Canyon Creek Middle School’s “100 Percent Day” is a celebration of student success.
On one day every quarter, students who have completed all of their assignments forgo their learning for a couple hours to participate in two activities of their choice. Students who do not have all of their work done use the time to catch up or get help from teachers.
The most recent event was held Friday, March 6.
“The goal of 100 Percent Day is to teach students that organization counts, and that meeting deadlines is important, and there’s a benefit to doing things on time,” said Canyon Creek Principal Sandi Christensen. “It’s a social reward for meeting expectations. It also allows us to have better communication with parents around their child’s progress.”
The event starts with a 30-minute all-school assembly, during which counselors discuss topics such as anti-bullying or time management.
The students then spill out into the hallways and either find a teacher to choose their activities or report to one of several “study halls” to complete their assignments.
Activities can include basketball, volleyball, board games, outdoor recess, sticker-making, movies and more.
A pancake feed for eighth-graders — carried over from the first years of the event, when it was held during morning hours — has also become a staple.
“We have activities all over campus,” Christensen said. “Open gym is the favorite activity. If it’s nice outside, we’ll offer a game like ‘capture the flag’ or free time. We usually have karaoke, and often we’ll have a crafting session. One of our teachers did an escape room one year. It varies, and is unique every time.”
The event has been successful, according to Christensen.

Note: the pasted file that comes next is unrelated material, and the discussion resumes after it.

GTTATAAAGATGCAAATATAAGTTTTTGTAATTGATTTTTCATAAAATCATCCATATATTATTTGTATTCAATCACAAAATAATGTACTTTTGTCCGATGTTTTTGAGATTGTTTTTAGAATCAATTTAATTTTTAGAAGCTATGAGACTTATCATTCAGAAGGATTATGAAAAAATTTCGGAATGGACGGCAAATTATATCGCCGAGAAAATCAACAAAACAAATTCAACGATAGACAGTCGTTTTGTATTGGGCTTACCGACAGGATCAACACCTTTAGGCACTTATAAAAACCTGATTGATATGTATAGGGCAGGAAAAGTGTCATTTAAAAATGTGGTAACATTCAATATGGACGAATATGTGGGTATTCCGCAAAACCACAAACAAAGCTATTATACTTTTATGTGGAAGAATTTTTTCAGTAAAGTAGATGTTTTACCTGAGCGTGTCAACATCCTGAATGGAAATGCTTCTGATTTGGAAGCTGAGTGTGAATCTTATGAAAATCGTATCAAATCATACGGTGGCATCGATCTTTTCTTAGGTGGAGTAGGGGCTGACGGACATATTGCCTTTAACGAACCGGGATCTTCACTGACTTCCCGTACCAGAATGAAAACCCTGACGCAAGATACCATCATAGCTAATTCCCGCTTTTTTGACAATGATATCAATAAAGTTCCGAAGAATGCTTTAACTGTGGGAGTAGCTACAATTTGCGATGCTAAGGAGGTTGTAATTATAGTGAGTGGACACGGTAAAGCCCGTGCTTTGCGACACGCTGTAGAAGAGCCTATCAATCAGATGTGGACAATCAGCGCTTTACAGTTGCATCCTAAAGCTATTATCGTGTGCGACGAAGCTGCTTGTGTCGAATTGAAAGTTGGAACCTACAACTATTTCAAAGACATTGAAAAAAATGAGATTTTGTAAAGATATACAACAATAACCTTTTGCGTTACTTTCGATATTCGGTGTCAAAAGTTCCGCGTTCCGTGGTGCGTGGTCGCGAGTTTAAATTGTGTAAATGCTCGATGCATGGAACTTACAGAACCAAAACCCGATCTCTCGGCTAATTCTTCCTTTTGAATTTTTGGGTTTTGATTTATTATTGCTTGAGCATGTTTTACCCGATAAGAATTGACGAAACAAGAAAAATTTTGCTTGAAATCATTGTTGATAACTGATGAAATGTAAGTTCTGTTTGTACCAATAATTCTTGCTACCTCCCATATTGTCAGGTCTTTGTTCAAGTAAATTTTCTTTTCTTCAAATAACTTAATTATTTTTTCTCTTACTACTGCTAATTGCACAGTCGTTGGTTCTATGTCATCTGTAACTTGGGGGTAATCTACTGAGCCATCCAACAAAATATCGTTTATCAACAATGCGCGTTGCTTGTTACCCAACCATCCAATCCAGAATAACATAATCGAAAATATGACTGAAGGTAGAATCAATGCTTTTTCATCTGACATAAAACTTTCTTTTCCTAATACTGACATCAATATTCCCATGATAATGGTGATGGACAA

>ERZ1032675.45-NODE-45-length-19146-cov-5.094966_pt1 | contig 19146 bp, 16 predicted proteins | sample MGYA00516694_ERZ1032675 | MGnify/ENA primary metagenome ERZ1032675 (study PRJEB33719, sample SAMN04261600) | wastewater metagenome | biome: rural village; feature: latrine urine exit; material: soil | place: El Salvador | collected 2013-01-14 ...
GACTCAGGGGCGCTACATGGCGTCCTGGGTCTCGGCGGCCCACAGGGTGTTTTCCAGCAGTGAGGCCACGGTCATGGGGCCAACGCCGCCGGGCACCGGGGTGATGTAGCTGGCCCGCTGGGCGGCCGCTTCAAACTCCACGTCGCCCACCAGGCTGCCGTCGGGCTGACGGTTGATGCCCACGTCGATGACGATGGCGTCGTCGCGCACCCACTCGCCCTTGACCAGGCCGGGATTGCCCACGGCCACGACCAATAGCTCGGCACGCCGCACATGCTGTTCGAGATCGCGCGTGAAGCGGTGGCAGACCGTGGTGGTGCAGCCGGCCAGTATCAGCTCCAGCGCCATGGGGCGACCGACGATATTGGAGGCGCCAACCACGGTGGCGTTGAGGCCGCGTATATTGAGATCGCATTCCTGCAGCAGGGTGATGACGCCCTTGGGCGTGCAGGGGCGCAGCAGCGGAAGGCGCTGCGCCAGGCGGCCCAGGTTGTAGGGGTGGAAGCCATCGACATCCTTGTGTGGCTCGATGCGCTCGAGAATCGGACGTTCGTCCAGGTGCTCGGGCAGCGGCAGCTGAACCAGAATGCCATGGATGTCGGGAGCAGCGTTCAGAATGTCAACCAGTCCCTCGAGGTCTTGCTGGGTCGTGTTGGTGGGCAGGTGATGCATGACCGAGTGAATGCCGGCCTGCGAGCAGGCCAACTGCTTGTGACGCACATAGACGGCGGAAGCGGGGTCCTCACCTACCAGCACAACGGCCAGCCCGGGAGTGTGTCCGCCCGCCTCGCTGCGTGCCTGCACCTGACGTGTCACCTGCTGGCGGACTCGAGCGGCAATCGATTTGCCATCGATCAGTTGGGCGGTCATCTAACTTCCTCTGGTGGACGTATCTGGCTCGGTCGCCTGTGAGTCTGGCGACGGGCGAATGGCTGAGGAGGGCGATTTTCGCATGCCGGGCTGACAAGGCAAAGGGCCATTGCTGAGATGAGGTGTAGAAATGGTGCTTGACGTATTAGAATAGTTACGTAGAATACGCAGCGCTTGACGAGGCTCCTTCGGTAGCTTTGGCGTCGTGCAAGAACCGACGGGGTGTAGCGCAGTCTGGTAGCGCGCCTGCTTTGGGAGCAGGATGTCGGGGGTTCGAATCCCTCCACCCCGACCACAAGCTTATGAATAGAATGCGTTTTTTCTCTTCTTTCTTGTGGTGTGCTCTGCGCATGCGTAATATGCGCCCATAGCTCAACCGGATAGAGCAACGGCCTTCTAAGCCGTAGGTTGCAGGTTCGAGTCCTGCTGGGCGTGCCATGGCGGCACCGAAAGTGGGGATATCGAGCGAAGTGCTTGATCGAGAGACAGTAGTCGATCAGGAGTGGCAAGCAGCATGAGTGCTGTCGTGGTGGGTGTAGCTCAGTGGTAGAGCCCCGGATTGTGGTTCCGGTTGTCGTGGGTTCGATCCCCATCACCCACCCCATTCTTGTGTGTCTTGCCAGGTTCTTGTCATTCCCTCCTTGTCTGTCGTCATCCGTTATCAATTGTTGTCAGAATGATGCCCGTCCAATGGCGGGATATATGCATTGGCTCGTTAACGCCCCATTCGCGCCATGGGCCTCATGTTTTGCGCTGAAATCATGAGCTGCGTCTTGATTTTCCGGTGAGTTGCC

“Many times I’ve had parents tell me that their child is highly motivated by 100 Percent Day,” she said. “They want that extra time with their friends. Socializing is a big motivator for middle-schoolers. They enjoy the freedom of having the choice of something unique to do. We do have a pretty high percentage of work completion rates. (The event) serves as motivation for students to get their work done, and it shows them that it matters that they show us what they learned.”
Christensen estimated that “90 percent of the kids in study hall earn their way out” to join the fun by completing their assignments.
“I get to help sign-in students for their chosen activities, which allows me to directly congratulate each student for earning this reward,” Christensen said. “The process also helps us to identify students who may have a chronic problem, so we can get them the support they need.”
School leaders have held the event four times a year since 2014.
“It started with our leadership team,” Christensen said. “We were talking about how to recognize students who do what they’re supposed to be doing — getting their work in on time and doing quality work. We said, ‘We put a lot of time and energy into students who need intervention. Let’s spend time recognizing everyone.’ The system is fine-tuned now.”